The entire 5 ½-hour event will be visible, weather permitting, in the eastern U.S. and Canada, and all Central and South America. The rest of North America, Europe and Africa will catch part of the action. Asia and Australia will miss out.
Unlike its 2016 transit, Mercury will score a near bull's-eye this time, passing practically dead center in front of our star. Mercury's next transit isn't until 2032, and North America won't get another viewing opportunity until 2049. Earthlings get treated to just 13 or 14 Mercury transits a century.
You'll need proper eye protection for Monday's spectacle: Telescopes or binoculars with solar filters are recommended. There's no harm in pulling out the eclipse glasses from the total solar eclipse across the U.S. two years ago, but it would take "exceptional vision" to spot minuscule Mercury, said NASA solar astrophysicist Alex Young.
Mercury is 3,000 miles (4,800 kilometers) in diameter, compared with the sun's 864,000 miles (1.4 million kilometers.) During its 2012 transit of the sun, larger and closer Venus was barely detectable by Young with his solar-viewing glasses.
"That's really close to the limit of what you can see," he said earlier this week. "So Mercury's going to probably be too small." Venus transits are much rarer. The next one isn't until 2117. Mercury will cut a diagonal path left to right across the sun on Monday, entering at bottom left (around the 8 hour mark on a clock) and exiting top right (around the 2 hour mark).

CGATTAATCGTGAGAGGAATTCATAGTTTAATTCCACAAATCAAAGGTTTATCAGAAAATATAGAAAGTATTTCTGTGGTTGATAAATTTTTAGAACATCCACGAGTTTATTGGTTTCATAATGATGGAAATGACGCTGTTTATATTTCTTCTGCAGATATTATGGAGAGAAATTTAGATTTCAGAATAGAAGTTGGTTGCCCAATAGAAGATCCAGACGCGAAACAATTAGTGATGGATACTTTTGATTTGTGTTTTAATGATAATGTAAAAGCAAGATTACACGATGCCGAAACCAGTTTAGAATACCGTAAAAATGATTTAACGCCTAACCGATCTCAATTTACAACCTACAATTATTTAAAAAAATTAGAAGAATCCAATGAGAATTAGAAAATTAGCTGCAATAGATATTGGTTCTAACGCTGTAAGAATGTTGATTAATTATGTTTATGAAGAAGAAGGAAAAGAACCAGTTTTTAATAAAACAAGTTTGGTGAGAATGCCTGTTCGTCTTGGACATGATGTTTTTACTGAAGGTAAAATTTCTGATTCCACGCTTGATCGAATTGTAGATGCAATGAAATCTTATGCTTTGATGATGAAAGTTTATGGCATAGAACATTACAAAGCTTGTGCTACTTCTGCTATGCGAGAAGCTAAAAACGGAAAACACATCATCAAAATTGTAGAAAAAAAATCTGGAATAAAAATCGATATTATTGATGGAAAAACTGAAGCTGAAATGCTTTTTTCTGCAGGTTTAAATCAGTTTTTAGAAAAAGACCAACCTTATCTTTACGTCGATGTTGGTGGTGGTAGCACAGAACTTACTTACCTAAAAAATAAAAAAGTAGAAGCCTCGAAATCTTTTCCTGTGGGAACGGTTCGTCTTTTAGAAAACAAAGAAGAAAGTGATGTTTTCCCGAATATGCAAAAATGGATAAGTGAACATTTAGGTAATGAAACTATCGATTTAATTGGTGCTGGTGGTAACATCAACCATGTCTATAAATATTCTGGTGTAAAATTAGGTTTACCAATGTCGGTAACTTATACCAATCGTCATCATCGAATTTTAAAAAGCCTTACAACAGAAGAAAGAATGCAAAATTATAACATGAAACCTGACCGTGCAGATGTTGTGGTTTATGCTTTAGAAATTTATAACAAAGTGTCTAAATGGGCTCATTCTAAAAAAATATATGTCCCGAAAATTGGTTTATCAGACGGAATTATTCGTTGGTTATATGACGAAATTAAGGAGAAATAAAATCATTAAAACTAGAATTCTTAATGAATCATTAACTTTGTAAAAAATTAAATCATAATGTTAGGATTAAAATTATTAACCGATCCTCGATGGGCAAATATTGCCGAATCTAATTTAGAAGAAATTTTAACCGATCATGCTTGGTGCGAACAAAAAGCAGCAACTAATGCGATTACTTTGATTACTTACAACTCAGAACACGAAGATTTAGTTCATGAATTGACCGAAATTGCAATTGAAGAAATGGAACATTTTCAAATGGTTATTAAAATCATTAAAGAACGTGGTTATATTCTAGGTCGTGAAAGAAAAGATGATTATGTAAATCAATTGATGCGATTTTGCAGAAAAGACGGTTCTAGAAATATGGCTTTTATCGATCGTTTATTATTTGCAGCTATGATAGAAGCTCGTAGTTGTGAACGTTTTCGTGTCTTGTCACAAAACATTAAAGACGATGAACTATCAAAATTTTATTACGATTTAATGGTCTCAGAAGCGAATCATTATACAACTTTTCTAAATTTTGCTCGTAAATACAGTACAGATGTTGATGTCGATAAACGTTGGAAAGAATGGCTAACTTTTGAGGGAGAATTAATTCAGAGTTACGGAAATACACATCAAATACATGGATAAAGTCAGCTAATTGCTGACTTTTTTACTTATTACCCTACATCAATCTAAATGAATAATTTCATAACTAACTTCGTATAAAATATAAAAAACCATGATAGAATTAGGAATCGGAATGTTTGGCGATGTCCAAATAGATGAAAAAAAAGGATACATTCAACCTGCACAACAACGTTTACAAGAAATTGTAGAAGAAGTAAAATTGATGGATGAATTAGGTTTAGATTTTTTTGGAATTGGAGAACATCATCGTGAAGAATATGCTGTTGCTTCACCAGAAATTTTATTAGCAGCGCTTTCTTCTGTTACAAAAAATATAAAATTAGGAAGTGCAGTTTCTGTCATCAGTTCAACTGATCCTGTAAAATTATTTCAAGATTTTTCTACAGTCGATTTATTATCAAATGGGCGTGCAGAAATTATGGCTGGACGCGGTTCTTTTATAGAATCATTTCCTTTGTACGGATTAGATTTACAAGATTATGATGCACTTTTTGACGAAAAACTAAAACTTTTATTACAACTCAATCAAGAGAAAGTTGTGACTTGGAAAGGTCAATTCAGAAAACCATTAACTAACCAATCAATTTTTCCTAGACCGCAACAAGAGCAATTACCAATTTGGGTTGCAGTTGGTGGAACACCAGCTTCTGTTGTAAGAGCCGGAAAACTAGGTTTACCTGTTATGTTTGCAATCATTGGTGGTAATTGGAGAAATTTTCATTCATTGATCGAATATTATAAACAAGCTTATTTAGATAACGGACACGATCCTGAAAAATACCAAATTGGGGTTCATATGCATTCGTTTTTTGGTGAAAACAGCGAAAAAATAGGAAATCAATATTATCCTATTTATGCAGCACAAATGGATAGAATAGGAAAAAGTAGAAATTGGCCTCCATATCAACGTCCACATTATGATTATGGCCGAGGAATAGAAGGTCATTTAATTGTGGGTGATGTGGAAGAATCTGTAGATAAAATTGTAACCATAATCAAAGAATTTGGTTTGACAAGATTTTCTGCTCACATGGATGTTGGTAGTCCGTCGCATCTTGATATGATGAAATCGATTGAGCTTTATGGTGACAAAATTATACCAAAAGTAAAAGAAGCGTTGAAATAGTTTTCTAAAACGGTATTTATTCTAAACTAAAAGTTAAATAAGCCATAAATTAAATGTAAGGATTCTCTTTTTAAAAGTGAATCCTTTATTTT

Although the trek will appear slow, Mercury will zoom across the sun at roughly 150,000 mph (241,000 kph). NASA will broadcast the transit as seen from the orbiting Solar Dynamics Observatory, with only a brief lag. Scientists will use the transit to fine-tune telescopes, especially those in space that cannot be adjusted by hand, according to Young.
It's this kind of transit that allows scientists to discover alien worlds. Periodic, fleeting dips of starlight indicate an orbiting planet. "Transits are a visible demonstration of how the planets move around the sun, and everyone with access to the right equipment should take a look," Mike Cruise, president of the Royal Astronomical Society, said in a statement from England.
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